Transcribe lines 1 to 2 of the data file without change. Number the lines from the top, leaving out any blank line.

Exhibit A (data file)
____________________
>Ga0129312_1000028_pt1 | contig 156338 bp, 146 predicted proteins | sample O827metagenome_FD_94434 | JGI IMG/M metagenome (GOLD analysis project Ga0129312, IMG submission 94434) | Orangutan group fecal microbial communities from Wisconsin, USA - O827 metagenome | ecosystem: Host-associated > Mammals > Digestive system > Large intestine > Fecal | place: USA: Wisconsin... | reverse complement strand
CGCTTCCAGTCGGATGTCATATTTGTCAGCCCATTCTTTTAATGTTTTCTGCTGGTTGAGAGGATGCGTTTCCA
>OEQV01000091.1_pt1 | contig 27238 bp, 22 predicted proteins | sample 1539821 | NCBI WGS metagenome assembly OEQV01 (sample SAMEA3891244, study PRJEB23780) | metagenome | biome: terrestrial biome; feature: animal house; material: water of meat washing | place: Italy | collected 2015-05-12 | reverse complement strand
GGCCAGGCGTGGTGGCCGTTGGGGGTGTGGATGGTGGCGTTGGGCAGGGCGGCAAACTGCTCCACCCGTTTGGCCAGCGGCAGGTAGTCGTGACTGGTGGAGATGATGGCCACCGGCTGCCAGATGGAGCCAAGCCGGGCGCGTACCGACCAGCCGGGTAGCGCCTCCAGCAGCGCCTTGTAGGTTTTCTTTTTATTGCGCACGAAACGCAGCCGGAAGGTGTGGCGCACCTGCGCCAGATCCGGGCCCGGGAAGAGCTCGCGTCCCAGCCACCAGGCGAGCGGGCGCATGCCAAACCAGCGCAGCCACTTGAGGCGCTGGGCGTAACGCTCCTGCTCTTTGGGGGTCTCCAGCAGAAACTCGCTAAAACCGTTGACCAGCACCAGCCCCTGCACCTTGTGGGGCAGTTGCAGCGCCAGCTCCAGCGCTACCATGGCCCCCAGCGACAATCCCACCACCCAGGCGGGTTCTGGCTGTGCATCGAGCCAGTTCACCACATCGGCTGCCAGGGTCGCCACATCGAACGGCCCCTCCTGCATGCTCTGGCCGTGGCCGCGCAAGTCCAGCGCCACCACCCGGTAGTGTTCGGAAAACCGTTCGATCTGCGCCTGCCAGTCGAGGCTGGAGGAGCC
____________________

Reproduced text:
>Ga0129312_1000028_pt1 | contig 156338 bp, 146 predicted proteins | sample O827metagenome_FD_94434 | JGI IMG/M metagenome (GOLD analysis project Ga0129312, IMG submission 94434) | Orangutan group fecal microbial communities from Wisconsin, USA - O827 metagenome | ecosystem: Host-associated > Mammals > Digestive system > Large intestine > Fecal | place: USA: Wisconsin... | reverse complement strand
CGCTTCCAGTCGGATGTCATATTTGTCAGCCCATTCTTTTAATGTTTTCTGCTGGTTGAGAGGATGCGTTTCCA